I can remember when walking into my house afterschool meant cookies baking in the oven. It meant mom standing at the door with a smile on her face. Her apron would have flour on it because of a dozen cakes she had just baked for our neighbors. When I'd fall into her arms, she'd smell like sugar and flowery perfume, and I'd forget all my troubles. Then I remember the moment that it all disappeared...the smell of cookies, my mother's smile, and forgetting my troubles. It was the moment the letter came. The white envelope sitting on the kitchen table. The familiar cursive
writing on the front that simply read "Jack..." I remember smiling and thinking it was a scavenger hunt...a game she used to like to
play with me. The house was silent, so silent. The only sound
I heard was the tearing sound when I opened the envelope.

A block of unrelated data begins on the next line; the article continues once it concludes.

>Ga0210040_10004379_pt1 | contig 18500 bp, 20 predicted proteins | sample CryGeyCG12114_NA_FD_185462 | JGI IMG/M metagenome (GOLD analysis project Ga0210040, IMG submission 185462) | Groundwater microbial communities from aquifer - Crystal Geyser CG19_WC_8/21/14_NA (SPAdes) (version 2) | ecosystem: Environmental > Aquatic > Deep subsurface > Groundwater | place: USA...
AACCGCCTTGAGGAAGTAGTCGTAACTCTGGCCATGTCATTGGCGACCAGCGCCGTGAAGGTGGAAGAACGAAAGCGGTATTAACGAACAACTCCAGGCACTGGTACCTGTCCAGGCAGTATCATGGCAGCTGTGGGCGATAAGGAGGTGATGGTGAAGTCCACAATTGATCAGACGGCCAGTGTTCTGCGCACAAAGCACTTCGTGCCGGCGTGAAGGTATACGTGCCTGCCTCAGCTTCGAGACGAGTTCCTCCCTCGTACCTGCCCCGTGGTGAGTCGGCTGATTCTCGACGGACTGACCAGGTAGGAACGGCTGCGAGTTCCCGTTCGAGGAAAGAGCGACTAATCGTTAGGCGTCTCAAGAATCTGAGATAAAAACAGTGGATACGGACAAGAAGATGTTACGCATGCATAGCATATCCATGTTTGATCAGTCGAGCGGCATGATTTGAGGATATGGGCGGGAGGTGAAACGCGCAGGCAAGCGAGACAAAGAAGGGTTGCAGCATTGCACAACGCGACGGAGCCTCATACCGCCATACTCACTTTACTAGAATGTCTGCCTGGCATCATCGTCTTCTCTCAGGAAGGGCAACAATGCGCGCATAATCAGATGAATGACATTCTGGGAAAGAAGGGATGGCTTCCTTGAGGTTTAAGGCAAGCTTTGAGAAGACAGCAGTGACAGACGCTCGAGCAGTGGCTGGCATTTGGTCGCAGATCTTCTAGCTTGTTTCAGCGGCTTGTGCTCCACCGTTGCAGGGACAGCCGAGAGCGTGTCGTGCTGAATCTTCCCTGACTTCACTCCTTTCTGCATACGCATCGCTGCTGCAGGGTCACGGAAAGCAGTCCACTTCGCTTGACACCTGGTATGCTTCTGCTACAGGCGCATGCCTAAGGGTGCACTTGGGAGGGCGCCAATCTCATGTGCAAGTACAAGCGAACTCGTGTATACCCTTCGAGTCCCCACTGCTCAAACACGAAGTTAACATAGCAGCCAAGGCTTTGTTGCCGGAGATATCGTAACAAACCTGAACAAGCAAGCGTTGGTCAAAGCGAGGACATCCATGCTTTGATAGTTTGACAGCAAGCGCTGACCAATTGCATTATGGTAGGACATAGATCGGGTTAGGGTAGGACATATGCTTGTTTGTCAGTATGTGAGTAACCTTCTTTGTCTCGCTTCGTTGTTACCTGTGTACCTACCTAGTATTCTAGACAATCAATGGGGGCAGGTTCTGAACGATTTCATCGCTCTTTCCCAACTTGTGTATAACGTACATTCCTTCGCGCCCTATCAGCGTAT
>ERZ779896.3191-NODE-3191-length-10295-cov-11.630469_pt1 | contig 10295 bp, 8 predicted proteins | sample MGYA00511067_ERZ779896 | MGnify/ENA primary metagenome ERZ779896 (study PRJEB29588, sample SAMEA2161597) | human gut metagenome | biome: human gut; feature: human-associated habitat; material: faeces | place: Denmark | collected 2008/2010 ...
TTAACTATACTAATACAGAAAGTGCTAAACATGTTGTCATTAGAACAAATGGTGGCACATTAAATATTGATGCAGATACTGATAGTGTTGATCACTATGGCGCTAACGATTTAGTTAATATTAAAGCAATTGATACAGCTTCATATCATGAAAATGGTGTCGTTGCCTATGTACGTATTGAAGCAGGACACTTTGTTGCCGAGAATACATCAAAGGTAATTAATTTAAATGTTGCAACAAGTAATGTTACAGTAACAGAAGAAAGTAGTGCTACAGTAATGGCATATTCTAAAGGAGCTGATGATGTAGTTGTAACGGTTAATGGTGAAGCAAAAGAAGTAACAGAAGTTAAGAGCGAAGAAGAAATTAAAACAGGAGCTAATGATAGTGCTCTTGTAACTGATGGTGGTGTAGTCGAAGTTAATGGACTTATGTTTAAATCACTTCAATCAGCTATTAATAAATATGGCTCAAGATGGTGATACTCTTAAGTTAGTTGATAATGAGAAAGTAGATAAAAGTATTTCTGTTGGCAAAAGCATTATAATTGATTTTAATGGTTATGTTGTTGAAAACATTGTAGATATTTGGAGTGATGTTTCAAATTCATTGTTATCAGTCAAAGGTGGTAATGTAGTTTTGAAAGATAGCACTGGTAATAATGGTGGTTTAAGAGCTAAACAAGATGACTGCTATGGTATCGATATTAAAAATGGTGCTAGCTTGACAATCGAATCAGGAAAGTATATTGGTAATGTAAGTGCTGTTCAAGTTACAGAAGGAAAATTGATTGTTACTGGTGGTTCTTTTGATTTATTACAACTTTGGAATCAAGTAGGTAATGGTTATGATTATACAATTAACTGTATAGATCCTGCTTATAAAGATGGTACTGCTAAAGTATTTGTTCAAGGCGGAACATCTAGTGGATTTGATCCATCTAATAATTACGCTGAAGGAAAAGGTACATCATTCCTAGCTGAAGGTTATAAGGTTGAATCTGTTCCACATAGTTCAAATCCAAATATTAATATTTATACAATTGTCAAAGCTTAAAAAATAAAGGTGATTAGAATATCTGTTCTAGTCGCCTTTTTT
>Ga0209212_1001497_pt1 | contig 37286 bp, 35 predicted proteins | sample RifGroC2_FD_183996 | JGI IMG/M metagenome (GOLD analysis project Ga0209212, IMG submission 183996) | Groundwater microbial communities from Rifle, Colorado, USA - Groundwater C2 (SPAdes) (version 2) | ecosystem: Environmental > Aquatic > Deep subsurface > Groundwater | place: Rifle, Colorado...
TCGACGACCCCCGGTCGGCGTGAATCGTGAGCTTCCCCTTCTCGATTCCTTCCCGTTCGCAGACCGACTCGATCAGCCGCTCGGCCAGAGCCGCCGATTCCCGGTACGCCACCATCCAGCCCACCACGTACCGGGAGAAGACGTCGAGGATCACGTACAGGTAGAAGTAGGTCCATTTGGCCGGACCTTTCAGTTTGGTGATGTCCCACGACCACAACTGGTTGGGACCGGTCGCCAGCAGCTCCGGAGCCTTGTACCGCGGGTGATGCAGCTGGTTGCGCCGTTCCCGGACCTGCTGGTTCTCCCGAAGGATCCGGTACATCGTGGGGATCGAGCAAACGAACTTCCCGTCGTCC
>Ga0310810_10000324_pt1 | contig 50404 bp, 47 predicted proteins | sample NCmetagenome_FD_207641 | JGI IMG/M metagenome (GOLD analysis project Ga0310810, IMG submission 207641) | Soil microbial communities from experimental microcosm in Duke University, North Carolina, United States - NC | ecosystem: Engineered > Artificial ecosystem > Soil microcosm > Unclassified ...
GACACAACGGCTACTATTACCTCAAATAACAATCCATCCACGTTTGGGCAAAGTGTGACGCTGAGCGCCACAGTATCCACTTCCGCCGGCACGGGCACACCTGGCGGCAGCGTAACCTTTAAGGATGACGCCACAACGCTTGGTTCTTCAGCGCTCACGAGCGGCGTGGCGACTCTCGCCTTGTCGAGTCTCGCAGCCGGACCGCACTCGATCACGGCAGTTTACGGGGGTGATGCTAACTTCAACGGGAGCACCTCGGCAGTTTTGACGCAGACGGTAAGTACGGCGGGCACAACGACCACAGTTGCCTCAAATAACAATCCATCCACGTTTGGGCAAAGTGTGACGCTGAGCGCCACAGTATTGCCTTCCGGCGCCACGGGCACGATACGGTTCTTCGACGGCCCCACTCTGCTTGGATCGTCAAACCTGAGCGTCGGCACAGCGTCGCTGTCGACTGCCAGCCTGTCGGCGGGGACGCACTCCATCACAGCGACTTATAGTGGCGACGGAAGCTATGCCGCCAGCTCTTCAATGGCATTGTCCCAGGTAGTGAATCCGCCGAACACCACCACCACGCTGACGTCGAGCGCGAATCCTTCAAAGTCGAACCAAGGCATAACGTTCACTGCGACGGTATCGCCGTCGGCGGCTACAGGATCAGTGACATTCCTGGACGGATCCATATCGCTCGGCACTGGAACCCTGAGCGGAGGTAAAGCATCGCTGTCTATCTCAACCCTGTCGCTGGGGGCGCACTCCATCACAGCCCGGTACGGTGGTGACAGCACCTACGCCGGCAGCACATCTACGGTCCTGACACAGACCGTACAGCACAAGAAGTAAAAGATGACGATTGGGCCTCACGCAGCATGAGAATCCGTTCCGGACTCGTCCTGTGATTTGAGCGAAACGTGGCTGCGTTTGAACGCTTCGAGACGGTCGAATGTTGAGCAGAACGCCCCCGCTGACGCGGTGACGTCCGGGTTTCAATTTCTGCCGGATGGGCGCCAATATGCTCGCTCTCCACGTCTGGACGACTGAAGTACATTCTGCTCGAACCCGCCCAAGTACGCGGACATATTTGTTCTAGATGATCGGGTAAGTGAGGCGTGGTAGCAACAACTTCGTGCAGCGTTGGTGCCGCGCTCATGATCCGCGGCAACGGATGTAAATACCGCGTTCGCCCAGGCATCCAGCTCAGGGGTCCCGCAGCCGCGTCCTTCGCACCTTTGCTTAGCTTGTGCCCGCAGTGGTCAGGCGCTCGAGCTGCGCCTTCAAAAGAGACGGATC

And the gasping sound that came out of me when I read th words.
Have you ever had one of those days where everything, absolutely everything went wrong? Where you wished you never left the house? A day when you felt as if everything would be better if you could just disappear? A day where you felt like it was you against the world? Where you questioned who your friends were, and whether anyone really even knew you?
You've Got Questions?
In the TALKING HOOK, it's all about the DIALOGUE-the conversation the reader gets to witness. The conversation should make it so the reader WANTS to keep reading!
Reader: OH NO! What is he doing with
the ax? Will he kill the pigs? I need to read more! I have to know
if the poor pigs will live or die!! This is terrible.
The conversation shouldn't give it all away!
Say just enough to HOOK your reader!
"Well, I come from a family with a lot of dead people," Joey shared.
Amy nodded. "Yes, me too. A lot of people in my family have died. Last year, my grandmother died. Two summers before that, my great-grandpa died."